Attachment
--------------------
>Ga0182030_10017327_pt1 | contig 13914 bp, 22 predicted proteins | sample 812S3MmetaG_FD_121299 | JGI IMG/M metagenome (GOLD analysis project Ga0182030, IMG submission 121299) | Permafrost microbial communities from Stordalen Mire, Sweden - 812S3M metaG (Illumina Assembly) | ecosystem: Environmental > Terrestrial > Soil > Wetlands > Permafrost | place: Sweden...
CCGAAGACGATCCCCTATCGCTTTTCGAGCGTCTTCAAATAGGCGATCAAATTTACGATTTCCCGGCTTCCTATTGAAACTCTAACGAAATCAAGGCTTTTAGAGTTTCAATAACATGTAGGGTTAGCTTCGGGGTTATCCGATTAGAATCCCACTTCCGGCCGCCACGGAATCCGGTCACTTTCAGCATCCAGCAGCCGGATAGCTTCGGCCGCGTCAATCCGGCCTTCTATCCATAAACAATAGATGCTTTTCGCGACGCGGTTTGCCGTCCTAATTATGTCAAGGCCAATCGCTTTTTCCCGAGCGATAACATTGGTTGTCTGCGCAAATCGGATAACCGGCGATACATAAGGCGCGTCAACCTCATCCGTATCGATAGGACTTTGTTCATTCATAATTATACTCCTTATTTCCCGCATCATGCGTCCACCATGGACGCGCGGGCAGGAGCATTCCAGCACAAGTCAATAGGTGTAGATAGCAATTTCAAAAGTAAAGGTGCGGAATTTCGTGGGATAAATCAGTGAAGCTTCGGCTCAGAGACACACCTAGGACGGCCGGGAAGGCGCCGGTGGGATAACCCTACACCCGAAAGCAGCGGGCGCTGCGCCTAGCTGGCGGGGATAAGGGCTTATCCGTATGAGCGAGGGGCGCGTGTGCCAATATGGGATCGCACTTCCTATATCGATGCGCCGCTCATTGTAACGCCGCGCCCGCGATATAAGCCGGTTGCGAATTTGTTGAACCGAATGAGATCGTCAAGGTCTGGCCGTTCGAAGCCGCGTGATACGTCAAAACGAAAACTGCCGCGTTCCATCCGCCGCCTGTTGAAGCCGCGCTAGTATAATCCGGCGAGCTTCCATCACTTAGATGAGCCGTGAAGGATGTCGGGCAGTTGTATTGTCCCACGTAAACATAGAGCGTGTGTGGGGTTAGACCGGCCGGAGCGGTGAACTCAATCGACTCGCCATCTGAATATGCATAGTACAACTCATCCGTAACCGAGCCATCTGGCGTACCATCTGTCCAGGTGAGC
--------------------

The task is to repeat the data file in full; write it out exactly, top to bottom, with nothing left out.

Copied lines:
>Ga0182030_10017327_pt1 | contig 13914 bp, 22 predicted proteins | sample 812S3MmetaG_FD_121299 | JGI IMG/M metagenome (GOLD analysis project Ga0182030, IMG submission 121299) | Permafrost microbial communities from Stordalen Mire, Sweden - 812S3M metaG (Illumina Assembly) | ecosystem: Environmental > Terrestrial > Soil > Wetlands > Permafrost | place: Sweden...
CCGAAGACGATCCCCTATCGCTTTTCGAGCGTCTTCAAATAGGCGATCAAATTTACGATTTCCCGGCTTCCTATTGAAACTCTAACGAAATCAAGGCTTTTAGAGTTTCAATAACATGTAGGGTTAGCTTCGGGGTTATCCGATTAGAATCCCACTTCCGGCCGCCACGGAATCCGGTCACTTTCAGCATCCAGCAGCCGGATAGCTTCGGCCGCGTCAATCCGGCCTTCTATCCATAAACAATAGATGCTTTTCGCGACGCGGTTTGCCGTCCTAATTATGTCAAGGCCAATCGCTTTTTCCCGAGCGATAACATTGGTTGTCTGCGCAAATCGGATAACCGGCGATACATAAGGCGCGTCAACCTCATCCGTATCGATAGGACTTTGTTCATTCATAATTATACTCCTTATTTCCCGCATCATGCGTCCACCATGGACGCGCGGGCAGGAGCATTCCAGCACAAGTCAATAGGTGTAGATAGCAATTTCAAAAGTAAAGGTGCGGAATTTCGTGGGATAAATCAGTGAAGCTTCGGCTCAGAGACACACCTAGGACGGCCGGGAAGGCGCCGGTGGGATAACCCTACACCCGAAAGCAGCGGGCGCTGCGCCTAGCTGGCGGGGATAAGGGCTTATCCGTATGAGCGAGGGGCGCGTGTGCCAATATGGGATCGCACTTCCTATATCGATGCGCCGCTCATTGTAACGCCGCGCCCGCGATATAAGCCGGTTGCGAATTTGTTGAACCGAATGAGATCGTCAAGGTCTGGCCGTTCGAAGCCGCGTGATACGTCAAAACGAAAACTGCCGCGTTCCATCCGCCGCCTGTTGAAGCCGCGCTAGTATAATCCGGCGAGCTTCCATCACTTAGATGAGCCGTGAAGGATGTCGGGCAGTTGTATTGTCCCACGTAAACATAGAGCGTGTGTGGGGTTAGACCGGCCGGAGCGGTGAACTCAATCGACTCGCCATCTGAATATGCATAGTACAACTCATCCGTAACCGAGCCATCTGGCGTACCATCTGTCCAGGTGAGC